NComputing is out to span the digital divide with a version of cloud computing called "virtualization," which essentially turns one machine into many.
The California-based startup has installed more than two million computer "seats" worldwide in the past two years and its business is rocketing, particularly in developing countries where cash is scarce.
"We are showing how the next wave of IT is going to have a profound effect on digital inclusion because it will be affordable to everyone," NComputing chief executive Stephen Dukker told AFP on Tuesday.
"This technology is not a classic obsolete, hand-me-down to the developing world. This is leading-edge technology being deployed in corporations today and the foundation behind cloud computing."
NComputing builds software that takes advantage of the fact that chips in computers are far more powerful than most users need.
V Space software divides processing power in computers into arrays of "virtual" machines, each linked to separate monitors and keyboards.
A typical personal computer (PC) user routinely calls on about 10 percent of a machine's computing power, according to NComputing.
"We put in software that allows multiple, separate desktops to live inside a PC; the computer is shared," Dukker said.
"If a person is not a rocket scientist simulating the creation of the universe, or someone else who needs all those millions of instructions per second, most of a computer's capability is wasted."
The latest computing technology can be put into work stations for as little as 70 dollars (US) per virtual machine, according to NComputing.
"The NComputing model disrupts the normal value chain of the one-to-one PC business system," said Brooke Partridge, chief executive of Vital Wave Consulting firm that specializes in technology growth in emerging markets.
"It dramatically reduces the price per computing seat without compromising on performance."
While the US is NComputing's biggest single market, more than half of its business comes from developing countries.
"There are a billion people on the planet living on less than a dollar a day; they've got big worries on their minds that probably don't include computers," Partridge said.
"There are a billion with wealth enough to buy their one-to-one computers. Then, there is this huge group in between that could really benefit from broad access to PCs."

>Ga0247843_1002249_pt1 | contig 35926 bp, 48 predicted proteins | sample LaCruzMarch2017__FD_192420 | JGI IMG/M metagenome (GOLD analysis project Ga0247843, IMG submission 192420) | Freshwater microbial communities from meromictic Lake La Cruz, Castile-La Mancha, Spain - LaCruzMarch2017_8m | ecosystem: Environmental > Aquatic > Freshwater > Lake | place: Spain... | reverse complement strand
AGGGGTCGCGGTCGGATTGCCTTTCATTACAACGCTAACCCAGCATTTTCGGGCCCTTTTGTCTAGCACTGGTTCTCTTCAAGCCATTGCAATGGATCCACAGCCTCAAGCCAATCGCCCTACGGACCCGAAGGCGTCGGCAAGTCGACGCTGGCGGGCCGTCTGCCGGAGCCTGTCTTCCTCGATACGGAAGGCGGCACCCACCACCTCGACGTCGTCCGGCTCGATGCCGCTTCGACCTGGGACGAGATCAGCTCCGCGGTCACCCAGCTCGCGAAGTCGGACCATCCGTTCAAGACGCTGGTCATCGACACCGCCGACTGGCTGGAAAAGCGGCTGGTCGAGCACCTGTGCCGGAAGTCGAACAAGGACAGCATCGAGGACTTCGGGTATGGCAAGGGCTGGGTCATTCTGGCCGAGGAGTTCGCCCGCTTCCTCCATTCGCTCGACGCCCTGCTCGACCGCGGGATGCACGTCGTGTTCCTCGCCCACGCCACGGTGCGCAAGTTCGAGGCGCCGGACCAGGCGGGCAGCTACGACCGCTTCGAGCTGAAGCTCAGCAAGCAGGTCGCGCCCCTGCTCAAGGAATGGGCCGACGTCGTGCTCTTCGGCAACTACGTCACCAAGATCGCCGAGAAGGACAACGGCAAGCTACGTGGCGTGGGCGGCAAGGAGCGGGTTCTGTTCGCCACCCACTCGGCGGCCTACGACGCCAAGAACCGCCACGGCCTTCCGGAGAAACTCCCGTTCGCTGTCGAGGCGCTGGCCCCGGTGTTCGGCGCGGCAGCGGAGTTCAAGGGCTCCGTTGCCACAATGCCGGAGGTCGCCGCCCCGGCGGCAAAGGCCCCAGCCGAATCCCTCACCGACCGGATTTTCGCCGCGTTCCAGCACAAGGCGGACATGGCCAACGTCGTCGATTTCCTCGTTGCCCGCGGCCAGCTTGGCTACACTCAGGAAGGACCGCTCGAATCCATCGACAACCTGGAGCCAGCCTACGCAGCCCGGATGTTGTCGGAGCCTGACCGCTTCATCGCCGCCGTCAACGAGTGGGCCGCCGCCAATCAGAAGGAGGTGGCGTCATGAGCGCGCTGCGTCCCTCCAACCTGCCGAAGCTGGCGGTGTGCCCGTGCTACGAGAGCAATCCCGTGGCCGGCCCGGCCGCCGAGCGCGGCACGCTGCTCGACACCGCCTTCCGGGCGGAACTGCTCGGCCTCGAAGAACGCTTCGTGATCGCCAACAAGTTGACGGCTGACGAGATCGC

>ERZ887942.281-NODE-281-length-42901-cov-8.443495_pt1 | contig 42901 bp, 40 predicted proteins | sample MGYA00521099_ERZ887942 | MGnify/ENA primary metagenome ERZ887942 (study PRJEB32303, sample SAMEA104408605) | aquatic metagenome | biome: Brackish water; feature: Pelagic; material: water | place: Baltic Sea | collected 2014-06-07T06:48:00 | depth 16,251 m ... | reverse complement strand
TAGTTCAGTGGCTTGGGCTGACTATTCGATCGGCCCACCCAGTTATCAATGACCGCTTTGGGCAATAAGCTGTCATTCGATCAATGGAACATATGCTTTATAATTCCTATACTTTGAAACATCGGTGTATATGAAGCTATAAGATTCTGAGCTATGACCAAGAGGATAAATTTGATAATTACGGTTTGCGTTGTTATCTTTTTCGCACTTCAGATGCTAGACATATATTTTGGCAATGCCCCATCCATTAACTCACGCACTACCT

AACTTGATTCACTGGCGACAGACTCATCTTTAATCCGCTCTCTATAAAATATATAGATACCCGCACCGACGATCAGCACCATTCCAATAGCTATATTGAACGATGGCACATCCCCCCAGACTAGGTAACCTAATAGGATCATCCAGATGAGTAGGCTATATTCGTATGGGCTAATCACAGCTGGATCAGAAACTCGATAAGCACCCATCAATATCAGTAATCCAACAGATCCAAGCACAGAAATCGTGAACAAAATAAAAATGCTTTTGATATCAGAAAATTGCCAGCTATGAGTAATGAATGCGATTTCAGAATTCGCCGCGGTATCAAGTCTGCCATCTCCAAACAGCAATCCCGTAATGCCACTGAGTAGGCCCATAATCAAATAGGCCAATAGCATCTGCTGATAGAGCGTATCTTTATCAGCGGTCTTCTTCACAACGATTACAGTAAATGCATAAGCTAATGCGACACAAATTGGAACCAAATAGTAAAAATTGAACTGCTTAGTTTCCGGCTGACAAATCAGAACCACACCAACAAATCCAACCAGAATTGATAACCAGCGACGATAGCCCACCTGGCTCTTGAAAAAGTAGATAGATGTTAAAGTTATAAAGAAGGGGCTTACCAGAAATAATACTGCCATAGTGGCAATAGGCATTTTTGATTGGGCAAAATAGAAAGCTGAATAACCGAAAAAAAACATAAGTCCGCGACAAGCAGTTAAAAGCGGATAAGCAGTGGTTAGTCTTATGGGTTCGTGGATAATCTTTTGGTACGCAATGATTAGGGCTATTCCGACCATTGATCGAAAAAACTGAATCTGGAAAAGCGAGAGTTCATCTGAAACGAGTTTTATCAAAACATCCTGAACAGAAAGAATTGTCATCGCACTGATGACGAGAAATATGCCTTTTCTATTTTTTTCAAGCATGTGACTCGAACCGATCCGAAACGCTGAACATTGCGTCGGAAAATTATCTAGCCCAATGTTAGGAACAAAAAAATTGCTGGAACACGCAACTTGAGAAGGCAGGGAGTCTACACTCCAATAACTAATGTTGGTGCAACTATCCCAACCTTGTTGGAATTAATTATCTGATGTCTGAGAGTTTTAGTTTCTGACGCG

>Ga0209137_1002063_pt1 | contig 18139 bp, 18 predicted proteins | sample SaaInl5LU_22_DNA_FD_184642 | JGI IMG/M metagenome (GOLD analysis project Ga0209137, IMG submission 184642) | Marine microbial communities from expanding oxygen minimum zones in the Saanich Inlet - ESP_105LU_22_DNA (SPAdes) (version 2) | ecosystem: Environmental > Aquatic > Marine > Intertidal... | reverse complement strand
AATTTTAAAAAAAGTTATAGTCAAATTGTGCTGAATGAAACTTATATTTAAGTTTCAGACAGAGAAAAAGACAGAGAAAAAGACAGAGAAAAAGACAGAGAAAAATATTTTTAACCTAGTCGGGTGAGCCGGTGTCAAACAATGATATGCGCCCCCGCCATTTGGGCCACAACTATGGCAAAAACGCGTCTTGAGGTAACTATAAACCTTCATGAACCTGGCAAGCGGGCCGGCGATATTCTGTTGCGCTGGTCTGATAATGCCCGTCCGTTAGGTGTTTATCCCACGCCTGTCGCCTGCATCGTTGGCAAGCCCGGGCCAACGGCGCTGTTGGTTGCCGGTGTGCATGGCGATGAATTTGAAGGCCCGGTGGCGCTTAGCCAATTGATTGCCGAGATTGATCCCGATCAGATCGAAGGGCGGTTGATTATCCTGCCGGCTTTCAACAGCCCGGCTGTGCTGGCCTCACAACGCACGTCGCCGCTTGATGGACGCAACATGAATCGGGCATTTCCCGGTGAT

Partridge sees virtual desktops working in schools, Internet cafes, government centers and other venues where people are comfortable using computers in communal spaces.
"NComputing is getting some great traction in the market globally," Partridge said.
About 70 percent of NComputing's sales have been to educational institutions, where budgets are notoriously tight.
The government of Andhra Pradesh in India used NComputing to provide 1.8 million students with first-time computer access and is estimated to have saved millions of dollars in equipment, electricity, and support costs.
Virtual computers use a small fraction of the electricity that would be used if each person had their own machine.
NComputing feeds into local economies by buying hardware locally and training people in communities to provide support for virtual machines.
Macedonia is NComputing's single largest user, having provided virtual desktops for every public school student in the country, according to Dukker.
A Khanya Project is working with NComputing to replace power-hogging, unreliable computers with virtual machines in poor towns in South Africa.
"It's very cool," Dukker said. "Crossing the digital divide is, in fact, what we have enabled."
NComputing recently announced an alliance with Chinese PC maker Haier, which is expected to provide access to low-priced hardware.
"Within the next five years economics will no longer be the barrier to participation in the information society," Dukker said.
(c) 2009 AFP
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